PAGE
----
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Each country that is a member of Interpol operates a domestic National Central Bureau. NCBs are run differently in each country, but they act as the central point of contact for other NCBs and Interpol’s General Secretariat at the headquarters in Lyon. Interpol itself is governed by the General Assembly made up of representatives from member countries and the organisation has a written constitution. Decision-making operates on a one-vote per country basis and there are currently 194 member countries. The President of Interpol is elected by the General Assembly every four years and the Executive Committee is elected every three years. The current President of Interpol is Ahmed Nasser Al-Raisi of the United Arab Emirates. Interpol is funded by contributions from each member country and by voluntary donations. Interpol’s total budget in 2021 was 145 million euros, 76million euros of which were cash donations.

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Interpol’s Commission for the Control of Files (CCF) is the committee tasked with reviewing requests by individuals and lawyers for the removal of Interpol Red Notices and making sure that Interpol adheres to its own rules. The CCF can hold oral hearings but it never has, preferring to deal with matters in writing.


The CCF comprises of 7 members who wield huge power in Interpol as they are effectively the only arbiters of Interpol’s constitution and rules.  Each member is elected by Interpol’s General Assembly for a term of five years, which can be renewed once for an additional term of three years.

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In previous years the committee has been comprised of police officers and security officials. However, on 1 March 2022 a newly elected committee began its work. The new CCF has a different make up and they are all experts in either data processing and/or human rights, and five of them are lawyers. The seven members are:


Supervisory and Advisory Chamber:


  • Yves Poullet (Belgium) - Expert in data protection and senior academic working in data protection.

  • Mohamed Elfadhel Miled (Tunisia) - Expert in electronic data processing.


Requests Chamber:


  • Susie Alegre (United Kingdom) - Lawyer with data protection expertise and substantial experience of fighting for minority and human rights.

  • Mohamed Kamara (Lebanon) - Lawyer with recognised international experience in police matters, in particular international police cooperation.

  • Teresa McHenry (United States) - Lawyer with international criminal law expertise former Prosecutor for the Human Rights and Special Prosecutions Section of the US Department of Justice.

  • Michel Forst (France) - Lawyer with human rights expertise and the former UN Special Rapporteur on human rights defenders.

  • Hamza Es-Said (Morocco) - Lawyer who holds or has held a senior judicial or prosecutorial position.

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Interpol docs


A report by former UK Director of Public Prosecutions, Sir David Calvert-Smith (and contributors including Ben Keith and Rhys Davies), questioning the United Arab Emirate’s influence over Interpol.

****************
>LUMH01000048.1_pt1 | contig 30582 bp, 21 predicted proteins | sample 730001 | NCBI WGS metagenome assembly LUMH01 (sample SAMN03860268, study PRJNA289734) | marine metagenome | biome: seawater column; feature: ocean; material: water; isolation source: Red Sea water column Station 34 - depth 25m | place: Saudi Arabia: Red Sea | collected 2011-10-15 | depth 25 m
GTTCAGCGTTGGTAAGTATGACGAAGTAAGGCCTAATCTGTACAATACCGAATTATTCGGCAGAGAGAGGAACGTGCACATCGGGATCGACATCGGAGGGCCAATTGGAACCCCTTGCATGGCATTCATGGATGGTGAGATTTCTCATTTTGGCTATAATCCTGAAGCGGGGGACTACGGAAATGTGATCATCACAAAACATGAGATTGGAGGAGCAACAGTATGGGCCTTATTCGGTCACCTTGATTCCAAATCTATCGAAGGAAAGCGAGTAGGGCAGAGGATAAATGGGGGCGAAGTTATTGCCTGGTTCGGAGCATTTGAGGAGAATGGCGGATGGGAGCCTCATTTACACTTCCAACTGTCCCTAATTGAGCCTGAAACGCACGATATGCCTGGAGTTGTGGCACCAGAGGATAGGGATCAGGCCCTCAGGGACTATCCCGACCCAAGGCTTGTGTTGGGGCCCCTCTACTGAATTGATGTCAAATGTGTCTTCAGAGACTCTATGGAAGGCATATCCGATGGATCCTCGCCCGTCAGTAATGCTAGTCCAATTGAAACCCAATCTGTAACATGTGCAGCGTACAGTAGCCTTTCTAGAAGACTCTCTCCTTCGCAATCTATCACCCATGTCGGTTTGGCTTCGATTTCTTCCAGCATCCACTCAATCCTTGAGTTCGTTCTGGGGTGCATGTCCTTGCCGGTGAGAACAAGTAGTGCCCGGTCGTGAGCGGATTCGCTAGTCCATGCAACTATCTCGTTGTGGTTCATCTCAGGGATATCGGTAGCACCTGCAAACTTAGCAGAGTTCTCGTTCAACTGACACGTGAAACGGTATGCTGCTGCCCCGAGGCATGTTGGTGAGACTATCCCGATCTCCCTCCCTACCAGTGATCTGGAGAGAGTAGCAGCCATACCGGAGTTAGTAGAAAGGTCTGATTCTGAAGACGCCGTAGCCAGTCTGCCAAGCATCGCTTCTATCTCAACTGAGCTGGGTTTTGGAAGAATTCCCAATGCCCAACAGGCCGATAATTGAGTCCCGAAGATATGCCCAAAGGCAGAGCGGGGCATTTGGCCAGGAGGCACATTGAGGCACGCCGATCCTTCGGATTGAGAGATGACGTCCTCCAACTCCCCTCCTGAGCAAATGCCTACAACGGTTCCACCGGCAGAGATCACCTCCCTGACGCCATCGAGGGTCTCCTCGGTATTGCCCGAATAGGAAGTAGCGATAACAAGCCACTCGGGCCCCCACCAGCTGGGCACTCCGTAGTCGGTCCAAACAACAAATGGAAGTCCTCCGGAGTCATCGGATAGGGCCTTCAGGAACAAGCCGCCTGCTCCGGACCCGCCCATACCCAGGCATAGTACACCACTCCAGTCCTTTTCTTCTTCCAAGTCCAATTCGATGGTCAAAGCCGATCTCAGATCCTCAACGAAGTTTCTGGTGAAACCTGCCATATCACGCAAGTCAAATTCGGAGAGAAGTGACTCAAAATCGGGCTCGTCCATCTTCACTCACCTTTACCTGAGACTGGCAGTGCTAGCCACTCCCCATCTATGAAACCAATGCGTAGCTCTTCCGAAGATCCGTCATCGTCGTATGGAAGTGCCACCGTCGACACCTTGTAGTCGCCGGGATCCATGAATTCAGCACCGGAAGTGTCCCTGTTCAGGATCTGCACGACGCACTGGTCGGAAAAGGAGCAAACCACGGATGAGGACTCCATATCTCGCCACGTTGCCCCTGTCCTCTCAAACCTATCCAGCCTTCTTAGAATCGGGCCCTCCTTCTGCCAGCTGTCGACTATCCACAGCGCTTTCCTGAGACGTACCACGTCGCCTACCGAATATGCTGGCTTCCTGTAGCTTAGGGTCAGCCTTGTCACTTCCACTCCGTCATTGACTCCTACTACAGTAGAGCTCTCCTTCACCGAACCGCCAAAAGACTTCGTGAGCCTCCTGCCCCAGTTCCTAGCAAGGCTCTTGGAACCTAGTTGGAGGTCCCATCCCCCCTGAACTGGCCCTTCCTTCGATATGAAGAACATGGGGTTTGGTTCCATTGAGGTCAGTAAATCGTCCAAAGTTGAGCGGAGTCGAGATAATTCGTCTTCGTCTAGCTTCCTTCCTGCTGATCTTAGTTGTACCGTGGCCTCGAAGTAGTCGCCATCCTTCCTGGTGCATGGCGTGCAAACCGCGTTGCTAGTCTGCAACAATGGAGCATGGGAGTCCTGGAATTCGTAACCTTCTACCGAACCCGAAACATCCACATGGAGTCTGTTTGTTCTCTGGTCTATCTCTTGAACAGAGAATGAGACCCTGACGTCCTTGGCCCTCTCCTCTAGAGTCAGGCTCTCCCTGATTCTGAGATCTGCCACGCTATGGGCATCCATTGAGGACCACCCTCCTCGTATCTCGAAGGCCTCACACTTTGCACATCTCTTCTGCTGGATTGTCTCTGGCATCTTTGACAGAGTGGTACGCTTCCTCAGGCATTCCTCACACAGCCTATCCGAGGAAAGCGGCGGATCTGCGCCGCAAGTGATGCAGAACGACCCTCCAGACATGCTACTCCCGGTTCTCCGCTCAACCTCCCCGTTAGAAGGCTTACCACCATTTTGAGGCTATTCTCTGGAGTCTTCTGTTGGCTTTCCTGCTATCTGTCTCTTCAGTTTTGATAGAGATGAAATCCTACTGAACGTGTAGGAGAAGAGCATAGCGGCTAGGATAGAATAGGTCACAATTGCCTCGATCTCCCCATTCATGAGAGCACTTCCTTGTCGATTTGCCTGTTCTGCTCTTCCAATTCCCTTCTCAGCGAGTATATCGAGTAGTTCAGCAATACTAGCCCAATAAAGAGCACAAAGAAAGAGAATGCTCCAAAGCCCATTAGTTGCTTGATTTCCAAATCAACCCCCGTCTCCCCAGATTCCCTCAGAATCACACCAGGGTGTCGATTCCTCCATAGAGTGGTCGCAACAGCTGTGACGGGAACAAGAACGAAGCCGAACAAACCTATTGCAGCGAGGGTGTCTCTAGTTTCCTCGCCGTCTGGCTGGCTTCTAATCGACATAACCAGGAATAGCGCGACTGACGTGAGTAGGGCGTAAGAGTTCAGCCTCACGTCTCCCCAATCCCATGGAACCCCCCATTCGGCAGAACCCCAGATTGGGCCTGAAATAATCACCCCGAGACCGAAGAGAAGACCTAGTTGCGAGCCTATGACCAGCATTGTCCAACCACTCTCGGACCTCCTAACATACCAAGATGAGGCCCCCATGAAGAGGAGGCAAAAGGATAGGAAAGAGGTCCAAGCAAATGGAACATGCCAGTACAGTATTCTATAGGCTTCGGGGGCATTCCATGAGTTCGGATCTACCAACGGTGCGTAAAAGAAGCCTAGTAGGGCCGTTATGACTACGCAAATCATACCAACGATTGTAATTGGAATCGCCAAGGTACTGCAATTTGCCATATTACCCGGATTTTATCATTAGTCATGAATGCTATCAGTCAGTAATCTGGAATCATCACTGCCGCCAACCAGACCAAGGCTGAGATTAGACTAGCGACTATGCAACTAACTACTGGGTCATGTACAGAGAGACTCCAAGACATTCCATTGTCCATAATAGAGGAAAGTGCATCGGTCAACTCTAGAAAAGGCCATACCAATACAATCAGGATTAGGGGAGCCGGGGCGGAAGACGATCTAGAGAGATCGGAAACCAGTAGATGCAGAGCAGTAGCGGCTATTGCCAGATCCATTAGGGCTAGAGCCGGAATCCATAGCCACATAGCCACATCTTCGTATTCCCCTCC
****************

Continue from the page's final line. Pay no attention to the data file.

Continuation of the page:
The report, published 7 months prior to the Interpol presidential elections that took place in November 2021, contends that Interpol’s presidential voting and nominations are completely opaque with no list of candidates made public. The current President of Interpol, elected in 2021, is a UAE official accused of human rights violations and the UAE has a history of abusing the Interpol Red Notice system and practising forced rendition of individuals form overseas.

Interpol’s Constitution outlines its aims and procedures in a nine-page document. Article 2 of the constitution sets out the two roles of Interpol which are:

  1. To ensure and promote the widest possible mutual assistance between all criminal police authorities within the limits of the laws existing in the different countries and in the spirit of the Universal Declaration of Human Rights.

  2. To establish and develop all institutions likely to contribute effectively to the prevention and suppression of ordinary law crimes.


In terms of Interpol’s objectives, Article 26 states that the General Secretariat shall “serve as an international centre in the fight against ordinary crime” and “maintain contact with national and international authorities, whereas questions relative to the search for criminals shall be dealt with through the National Central Bureaus”.

Red notice monitor page 1 Constitution of the ICPO-INTERPOL-EN.jpg

The Rules of Procedure of the ICPO – INTERPOL General Assembly sets out the broad procedures and regulations of the most important meeting of the year for Interpol. Interpol’s Constitution determines that the General Assembly is the supreme authority in the organisation and is comprised of delegates appointed by the member countries.


Article 1 of the Rules of Procedure contains sparse details about the functions of the General Assembly which includes “to determine principles and decide on general measures suitable for achieving the Organization’s objectives as set out in Article 2 of the Constitution”, and “to examine and approve the general programme of activities prepared by the Secretary General for the coming year, in conformity with Articles 26 and 29 of the Constitution”.


Regarding the President’s power at the General Assembly, Article 22 states that, “No delegate may address the General Assembly without the President’s permission”, and that “The President may call a speaker to order if his remarks are not relevant to the subject under discussion and may forbid him to speak.”

red notice monitor website page 1 04 E GENERAL ASSEMBLY RULES OF PROCEDURE.jpg